After the farting incident, the Lizard stopped being available to hang out. Her mom was still nice to me, but she rarely let me stay for dinner anymore and the Lizard was suddenly enrolled in Ballet Saturday, which was during our normal hang time. The Lizard dropped the Liz at school and started going by Katie. There were already so many Katies at our school. She became lost in a chorus of Katies. If I called her name, ten heads would turn. I couldn’t find her anymore. Maybe she liked it: feeling that she was just one of the girls.

The Lizard’s place was not vacant for long. I needed someone to fill the friendship-sized hole in my heart, and that’s when I met Mason. Mason looked like an angel, which was lucky for him because he acted like the devil so the two just about evened themselves out. Mason’s eyes were blue as rainwater. His dove-white curls literally flounced. This is how Mason got away with it. It being everything.

When I met Mason, he told me he had figured out how to build a bomb from a AA battery and skateboard bearings. The bomb did not work. But it’s the thought that counts. Mason had a rifle under his bed that he swore wasn’t loaded, but when he pointed it in my face, I almost puked on my Ninja Turtles tee shirt. His dad would take him hunting the one weekend out of the year they saw each other. Mason had the smooth buck antlers to prove it. A picture on his wall showed him smeared in dark blood holding the head of an animal to his chest. The jet-black eyes of the deer had gone glassy. Its pink tongue was the only thing that looked alive.

My mom thought Mason was a delight. He said yes ma’am and ate her steamed broccoli and more than anything he had the aura of a lost puppy that needed his ears scratched. Mason was exactly what a boy should be. I tried to laugh like him: that silent guffaw that shook his shoulders so cutely. We already dressed similarly, but I was taking notes. He wore white undershirts with the necks stretched and subtle dirt stains down the front. A fishhook was pierced through the bill of his ball cap. My heart went swollen when I looked at him. We were the same height, same weight, same shape. When we wrestled I could pin him down. His body wriggled beneath me. He hated to be beat by a girl. I hated it, too.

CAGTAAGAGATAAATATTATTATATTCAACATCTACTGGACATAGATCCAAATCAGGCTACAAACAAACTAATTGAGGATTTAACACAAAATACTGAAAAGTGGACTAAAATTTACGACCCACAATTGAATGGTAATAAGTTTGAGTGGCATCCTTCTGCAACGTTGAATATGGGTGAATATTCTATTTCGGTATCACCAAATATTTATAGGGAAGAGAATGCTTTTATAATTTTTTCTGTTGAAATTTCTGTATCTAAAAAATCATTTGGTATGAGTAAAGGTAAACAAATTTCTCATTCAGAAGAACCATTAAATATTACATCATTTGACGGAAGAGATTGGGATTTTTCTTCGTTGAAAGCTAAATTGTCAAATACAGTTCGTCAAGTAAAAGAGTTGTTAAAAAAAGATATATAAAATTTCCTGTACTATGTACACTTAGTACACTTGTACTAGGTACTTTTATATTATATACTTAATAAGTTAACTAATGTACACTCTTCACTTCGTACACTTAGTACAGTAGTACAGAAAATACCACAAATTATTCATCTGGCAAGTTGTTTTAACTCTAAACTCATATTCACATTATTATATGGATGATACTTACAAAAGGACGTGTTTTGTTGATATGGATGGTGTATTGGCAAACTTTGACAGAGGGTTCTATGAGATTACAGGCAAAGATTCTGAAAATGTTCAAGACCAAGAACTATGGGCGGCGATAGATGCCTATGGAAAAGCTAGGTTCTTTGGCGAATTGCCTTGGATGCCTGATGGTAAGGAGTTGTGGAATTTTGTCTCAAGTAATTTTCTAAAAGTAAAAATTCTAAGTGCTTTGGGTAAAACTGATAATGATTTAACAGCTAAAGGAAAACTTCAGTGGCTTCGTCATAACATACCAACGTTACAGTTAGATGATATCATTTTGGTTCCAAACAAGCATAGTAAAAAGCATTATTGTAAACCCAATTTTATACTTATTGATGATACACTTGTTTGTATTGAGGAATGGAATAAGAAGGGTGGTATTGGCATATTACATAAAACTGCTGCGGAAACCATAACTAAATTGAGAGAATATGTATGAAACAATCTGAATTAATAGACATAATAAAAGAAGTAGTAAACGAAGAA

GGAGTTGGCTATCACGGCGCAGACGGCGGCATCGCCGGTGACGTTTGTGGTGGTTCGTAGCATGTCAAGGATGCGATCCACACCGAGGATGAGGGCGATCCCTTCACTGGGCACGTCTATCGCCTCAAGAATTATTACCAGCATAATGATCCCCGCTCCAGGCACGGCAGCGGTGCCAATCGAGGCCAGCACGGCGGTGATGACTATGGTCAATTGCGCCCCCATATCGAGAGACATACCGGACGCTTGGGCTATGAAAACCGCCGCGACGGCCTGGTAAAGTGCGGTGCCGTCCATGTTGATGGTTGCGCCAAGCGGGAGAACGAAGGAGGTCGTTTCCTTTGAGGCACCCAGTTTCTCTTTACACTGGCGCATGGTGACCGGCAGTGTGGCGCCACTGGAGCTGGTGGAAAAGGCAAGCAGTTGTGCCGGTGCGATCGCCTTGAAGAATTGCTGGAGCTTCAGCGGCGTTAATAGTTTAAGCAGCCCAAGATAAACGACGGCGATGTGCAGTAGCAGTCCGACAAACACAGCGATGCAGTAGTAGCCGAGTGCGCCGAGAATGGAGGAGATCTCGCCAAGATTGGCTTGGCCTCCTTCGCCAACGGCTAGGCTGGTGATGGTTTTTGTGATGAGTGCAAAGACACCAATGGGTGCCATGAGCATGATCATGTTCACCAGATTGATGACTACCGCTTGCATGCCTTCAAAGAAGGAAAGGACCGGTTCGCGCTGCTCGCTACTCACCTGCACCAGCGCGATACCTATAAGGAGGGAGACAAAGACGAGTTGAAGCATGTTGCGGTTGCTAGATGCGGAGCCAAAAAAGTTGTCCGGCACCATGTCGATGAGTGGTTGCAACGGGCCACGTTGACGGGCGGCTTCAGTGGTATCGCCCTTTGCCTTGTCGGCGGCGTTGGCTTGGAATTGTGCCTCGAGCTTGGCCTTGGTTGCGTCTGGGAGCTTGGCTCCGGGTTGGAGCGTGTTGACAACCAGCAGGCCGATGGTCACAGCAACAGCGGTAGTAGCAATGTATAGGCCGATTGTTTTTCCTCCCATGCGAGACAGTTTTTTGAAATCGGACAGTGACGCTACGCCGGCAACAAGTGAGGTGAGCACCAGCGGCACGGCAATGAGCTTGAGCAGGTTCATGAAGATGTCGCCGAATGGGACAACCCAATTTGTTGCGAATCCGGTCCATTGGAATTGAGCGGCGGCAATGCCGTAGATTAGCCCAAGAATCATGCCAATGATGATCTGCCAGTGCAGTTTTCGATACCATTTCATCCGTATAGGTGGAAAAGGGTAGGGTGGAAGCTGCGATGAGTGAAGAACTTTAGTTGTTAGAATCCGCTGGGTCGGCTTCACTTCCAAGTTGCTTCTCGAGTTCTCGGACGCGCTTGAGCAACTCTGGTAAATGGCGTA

Mason stole a pack of his mother’s cigarettes, and that’s how I smoked my first Marlboro. We went behind his house and walked down through the gulley littered with teenage trash from teenage parties. He hated his mother smoking, which is why he took them from her, but Mason said as long as we had them, we might as well use them. The most exciting part about smoking was the wet filter. It never got more intimate than that: our spit touching on the same cottony tube. It was like kissing him with something in between. We shared the soggy cigarette until I coughed something yellow onto my shoes. We arm wrestled on a tree stump and I thought about letting him win. The light had gone weak pink at the sky’s edge and the sun was poised just above the maples, ready to sink under the Earth. At the last ah-ha second, I used the full force of my bicep to level his arm down on my winning side. When he shook his hand out, his knuckles were flecked blood and bark.